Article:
ALA Annual Conference 2021

#Newbery and #Caldecott Virtual Banquet at #alaac2021

Usually, on this night, I am dressed up and sitting with a group of librarians to celebrate the #Newbery and #Caldecott Awards. This year, I still wanted it to be special. So, I treated my family to Yogurtland. I wore my “This Is How I Roll” t- shirt featuring a book truck. And, I got to visit the homes of amazingly talented authors and illustrators and listen to their inspiring words from my living room. I loved every minute of it. I encourage you to watch it here:

There are so many favorite moments, but a few highlights…

In her Caldecott acceptance speech, illustrator Michaela Goade was truly an inspiration as the first indigenous/BIPOC woman to win a Caldecott. I want to listen to her speech over and over from her beautiful description of her home in Alaska to her discussion of her illustrations for “We Are Water Protectors” to her hope that this honor will inspire indigenous authors, illustrators, and children. As she said, “Indigenous wisdom can help change the world.” (Anyone who has read Carole Lindstrom’s book knows this already!)

Newbery winner Tae Keller’s acceptance “speech” for “When You Trap a Tiger” was truly endearing and had me in tears. I put the term “speech” in quotes because she encouraged viewers to think of it as a visit to her living room drinking tea, swapping stories, and sharing gossip. (I can’t tell you HOW much I want to visit and drink tea with Keller!) She talked about when she writes, she thinks of her Halmoni. With her words and stories, her heart expanded. Her universe expanded. But, at the same time, stories can also bring us home and guide us back to ourselves. Keller asks, “Without stories, who are we?…Telling stories, hearing stories breaks down the walls of our hearts.” (Please listen to the whole speech as these quotes alone do not do her beautiful words justice.)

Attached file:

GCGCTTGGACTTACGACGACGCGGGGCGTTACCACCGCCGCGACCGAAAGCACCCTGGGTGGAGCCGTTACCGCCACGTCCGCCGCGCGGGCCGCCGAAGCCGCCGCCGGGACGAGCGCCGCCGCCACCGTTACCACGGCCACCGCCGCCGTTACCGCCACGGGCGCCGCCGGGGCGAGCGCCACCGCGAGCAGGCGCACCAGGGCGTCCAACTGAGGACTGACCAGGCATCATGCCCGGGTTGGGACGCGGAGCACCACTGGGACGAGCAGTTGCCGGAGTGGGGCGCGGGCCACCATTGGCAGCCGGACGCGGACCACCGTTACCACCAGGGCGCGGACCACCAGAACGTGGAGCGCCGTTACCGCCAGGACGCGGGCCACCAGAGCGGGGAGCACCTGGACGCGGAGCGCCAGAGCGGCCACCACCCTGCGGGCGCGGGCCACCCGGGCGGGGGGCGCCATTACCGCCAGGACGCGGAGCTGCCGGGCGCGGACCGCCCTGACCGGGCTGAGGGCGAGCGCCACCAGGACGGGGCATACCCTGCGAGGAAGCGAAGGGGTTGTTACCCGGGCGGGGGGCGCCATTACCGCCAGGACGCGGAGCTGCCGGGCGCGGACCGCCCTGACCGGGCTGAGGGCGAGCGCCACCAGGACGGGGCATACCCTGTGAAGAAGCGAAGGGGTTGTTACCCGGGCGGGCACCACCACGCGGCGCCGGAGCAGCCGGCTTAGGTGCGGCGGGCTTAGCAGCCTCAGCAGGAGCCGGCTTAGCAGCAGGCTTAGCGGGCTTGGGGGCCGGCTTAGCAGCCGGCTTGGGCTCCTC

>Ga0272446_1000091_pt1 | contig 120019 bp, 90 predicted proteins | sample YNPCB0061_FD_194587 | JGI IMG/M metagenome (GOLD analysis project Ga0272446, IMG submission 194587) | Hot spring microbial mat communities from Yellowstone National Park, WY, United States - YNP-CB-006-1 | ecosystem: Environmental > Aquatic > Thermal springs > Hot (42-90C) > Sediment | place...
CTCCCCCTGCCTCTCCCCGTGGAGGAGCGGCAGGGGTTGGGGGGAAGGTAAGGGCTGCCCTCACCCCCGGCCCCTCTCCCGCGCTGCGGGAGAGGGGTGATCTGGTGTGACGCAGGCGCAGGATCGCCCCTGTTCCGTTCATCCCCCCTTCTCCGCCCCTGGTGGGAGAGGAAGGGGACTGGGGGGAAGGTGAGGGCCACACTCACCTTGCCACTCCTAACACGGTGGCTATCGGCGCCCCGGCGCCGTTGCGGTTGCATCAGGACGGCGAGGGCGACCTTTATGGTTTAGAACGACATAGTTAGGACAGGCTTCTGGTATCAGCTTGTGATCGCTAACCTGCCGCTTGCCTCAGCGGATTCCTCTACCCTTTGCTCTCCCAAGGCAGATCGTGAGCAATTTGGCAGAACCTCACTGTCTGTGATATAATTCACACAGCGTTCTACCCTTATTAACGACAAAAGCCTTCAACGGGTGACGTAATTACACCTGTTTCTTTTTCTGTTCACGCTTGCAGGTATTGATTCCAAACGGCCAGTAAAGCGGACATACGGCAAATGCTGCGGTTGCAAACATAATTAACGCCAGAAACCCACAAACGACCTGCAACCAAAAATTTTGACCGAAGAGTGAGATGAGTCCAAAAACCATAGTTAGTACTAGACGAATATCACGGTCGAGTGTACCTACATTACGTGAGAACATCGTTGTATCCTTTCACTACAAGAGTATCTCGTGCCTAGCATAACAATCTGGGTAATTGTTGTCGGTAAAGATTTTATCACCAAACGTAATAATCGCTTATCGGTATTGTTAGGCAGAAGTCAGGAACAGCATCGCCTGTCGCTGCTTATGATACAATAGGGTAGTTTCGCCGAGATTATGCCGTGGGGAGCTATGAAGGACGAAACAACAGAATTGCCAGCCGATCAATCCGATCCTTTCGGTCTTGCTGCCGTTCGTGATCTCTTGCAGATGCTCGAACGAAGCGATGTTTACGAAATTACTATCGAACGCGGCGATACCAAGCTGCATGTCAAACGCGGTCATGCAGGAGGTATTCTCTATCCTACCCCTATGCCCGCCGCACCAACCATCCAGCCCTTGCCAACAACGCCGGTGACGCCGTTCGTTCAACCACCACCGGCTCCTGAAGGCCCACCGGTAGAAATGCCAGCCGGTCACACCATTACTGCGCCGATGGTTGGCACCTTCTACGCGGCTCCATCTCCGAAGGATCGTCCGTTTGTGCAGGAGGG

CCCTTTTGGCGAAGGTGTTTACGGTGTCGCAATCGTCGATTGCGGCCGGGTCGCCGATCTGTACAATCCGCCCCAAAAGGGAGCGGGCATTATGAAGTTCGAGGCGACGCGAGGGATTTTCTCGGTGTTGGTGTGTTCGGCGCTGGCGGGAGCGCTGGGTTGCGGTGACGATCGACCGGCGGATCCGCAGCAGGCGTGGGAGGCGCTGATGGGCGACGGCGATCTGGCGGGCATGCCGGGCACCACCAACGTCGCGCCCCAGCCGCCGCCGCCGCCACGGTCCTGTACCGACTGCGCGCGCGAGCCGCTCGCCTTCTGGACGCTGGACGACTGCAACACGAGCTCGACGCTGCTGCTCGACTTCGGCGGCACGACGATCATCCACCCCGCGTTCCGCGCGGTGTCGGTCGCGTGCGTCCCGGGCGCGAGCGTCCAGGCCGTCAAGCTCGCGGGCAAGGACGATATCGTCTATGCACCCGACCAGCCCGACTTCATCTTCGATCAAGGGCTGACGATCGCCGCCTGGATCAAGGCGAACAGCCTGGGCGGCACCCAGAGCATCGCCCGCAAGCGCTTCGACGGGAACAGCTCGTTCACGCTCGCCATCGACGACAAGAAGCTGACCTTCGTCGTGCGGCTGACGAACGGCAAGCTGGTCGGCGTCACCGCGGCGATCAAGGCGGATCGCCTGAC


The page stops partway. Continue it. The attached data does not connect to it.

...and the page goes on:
The evening ended with the Children’s Literature Legacy Award honoring Mildred D. Taylor for her body of work. Taylor gave an inspiring speech about her career as an author. Through her writing, she wanted to show black people as heroic (different from the books that she had read in school). “All the Days Past, All the Days to Come,” published in 2020, is the final book in the stories about the Logan family. She said that this was the most difficult book to write and is one of her four favorites. (The other three are “Song of the Trees” because it was her first, “Land” because it is based on her grandfather, and, of course, “Roll of Thunder, Hear My Cry.”) She beautifully thanked her family and “the millions of African Americans whose stories are sewn into the fabric of America.” Thank you for your touching words…tonight and in your books, Ms. Taylor.

Just when you thought the evening was over, ALSC announced that this officially begins the Newbery 100th Anniversary Celebration and revealed the Newbery 100 logos (with designs by past winners Cece Bell, Jerry Craft, Kevin Henkes, Victoria Jamieson, and Grace Lin.) You can order your swag here:

Congratulations to all of the winners! I can’t wait until we can all be in person again!

P.S. Cozbi Cabrera should win an additional acting award for her great pantomime performance of receiving a Caldecott honor!

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